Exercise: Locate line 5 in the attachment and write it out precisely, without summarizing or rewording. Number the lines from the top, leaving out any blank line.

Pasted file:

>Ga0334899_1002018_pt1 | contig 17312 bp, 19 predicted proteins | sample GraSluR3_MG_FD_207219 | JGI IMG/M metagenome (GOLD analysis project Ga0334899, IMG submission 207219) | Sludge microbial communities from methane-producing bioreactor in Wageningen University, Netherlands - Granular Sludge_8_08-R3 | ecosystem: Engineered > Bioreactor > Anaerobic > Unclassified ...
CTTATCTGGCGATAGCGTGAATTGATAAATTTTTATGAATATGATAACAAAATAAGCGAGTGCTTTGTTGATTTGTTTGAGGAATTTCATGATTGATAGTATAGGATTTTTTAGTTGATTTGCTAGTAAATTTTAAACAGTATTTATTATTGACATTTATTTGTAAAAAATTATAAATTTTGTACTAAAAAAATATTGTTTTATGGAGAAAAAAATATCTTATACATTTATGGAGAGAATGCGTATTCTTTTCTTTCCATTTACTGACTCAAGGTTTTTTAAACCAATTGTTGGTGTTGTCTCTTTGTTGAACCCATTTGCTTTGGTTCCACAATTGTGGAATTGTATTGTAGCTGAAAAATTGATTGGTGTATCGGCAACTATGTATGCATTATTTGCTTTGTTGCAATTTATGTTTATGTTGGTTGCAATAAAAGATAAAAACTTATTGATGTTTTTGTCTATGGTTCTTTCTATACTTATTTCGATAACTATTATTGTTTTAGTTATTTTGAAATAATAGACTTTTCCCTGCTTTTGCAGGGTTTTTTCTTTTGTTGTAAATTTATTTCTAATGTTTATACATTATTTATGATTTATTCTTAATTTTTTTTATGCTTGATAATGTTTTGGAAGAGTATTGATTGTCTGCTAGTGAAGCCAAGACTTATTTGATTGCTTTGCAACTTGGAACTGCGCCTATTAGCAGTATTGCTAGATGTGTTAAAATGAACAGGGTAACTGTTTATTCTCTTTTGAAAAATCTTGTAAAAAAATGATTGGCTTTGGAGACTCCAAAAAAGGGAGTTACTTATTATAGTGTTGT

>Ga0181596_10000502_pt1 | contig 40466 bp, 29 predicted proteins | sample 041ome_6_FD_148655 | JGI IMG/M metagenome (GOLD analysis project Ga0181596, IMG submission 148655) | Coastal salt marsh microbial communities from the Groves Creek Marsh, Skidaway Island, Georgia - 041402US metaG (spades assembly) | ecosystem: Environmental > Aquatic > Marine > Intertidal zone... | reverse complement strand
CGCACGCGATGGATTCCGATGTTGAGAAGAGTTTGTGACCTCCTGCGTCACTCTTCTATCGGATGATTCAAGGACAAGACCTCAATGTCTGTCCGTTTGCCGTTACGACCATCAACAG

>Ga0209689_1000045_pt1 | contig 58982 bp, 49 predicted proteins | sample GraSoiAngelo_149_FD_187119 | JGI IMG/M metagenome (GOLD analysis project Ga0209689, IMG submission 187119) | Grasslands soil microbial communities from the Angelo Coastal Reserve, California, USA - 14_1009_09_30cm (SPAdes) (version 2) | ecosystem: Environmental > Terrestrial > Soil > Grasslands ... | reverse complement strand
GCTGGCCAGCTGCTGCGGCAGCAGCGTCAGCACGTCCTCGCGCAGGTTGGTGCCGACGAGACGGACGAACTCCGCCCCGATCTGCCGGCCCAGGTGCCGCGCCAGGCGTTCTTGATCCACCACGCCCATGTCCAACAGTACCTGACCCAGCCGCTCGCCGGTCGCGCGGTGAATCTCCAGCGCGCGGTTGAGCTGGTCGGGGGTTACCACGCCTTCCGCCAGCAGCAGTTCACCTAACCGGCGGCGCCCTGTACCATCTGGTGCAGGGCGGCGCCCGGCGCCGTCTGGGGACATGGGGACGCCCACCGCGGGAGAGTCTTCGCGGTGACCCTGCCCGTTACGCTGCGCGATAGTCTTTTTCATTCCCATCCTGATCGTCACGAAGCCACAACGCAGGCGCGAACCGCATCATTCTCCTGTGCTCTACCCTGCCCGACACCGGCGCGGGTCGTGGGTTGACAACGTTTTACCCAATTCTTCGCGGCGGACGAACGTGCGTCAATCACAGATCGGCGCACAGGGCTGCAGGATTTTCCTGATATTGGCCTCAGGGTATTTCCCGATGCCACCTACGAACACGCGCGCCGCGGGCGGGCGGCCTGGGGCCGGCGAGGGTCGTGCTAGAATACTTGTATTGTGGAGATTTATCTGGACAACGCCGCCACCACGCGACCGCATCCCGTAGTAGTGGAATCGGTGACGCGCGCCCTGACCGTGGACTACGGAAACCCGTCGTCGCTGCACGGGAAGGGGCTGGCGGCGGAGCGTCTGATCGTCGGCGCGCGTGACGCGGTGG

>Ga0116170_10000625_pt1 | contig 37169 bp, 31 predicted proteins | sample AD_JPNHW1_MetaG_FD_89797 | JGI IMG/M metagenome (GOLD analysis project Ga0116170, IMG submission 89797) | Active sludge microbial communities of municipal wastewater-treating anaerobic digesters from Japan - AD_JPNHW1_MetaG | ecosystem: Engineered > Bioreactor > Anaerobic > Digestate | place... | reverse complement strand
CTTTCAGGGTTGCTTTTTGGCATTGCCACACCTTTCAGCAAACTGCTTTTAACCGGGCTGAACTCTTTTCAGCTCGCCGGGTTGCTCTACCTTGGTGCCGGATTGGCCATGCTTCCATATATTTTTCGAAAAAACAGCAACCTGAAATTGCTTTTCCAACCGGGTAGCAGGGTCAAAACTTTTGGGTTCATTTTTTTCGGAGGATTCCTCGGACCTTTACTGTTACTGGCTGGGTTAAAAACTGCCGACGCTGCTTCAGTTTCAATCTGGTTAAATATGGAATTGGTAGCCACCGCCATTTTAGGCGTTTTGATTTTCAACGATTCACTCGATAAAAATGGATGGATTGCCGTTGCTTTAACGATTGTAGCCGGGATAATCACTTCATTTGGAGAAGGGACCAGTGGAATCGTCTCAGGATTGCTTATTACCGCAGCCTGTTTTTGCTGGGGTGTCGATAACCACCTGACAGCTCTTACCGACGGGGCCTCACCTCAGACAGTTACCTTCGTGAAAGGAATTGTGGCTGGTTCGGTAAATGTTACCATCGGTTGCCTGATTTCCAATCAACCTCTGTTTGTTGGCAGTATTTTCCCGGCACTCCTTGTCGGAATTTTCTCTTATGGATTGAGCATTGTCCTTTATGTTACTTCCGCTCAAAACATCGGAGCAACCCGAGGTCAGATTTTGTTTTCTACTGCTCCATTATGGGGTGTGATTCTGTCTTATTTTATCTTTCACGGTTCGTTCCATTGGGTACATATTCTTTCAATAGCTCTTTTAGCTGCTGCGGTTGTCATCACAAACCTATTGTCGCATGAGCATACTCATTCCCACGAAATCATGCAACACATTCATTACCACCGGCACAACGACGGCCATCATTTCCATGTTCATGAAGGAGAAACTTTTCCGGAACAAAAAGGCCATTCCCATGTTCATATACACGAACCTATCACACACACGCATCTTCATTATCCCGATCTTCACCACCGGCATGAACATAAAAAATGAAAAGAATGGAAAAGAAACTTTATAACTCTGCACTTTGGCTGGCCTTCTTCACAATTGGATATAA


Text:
>Ga0209689_1000045_pt1 | contig 58982 bp, 49 predicted proteins | sample GraSoiAngelo_149_FD_187119 | JGI IMG/M metagenome (GOLD analysis project Ga0209689, IMG submission 187119) | Grasslands soil microbial communities from the Angelo Coastal Reserve, California, USA - 14_1009_09_30cm (SPAdes) (version 2) | ecosystem: Environmental > Terrestrial > Soil > Grasslands ... | reverse complement strand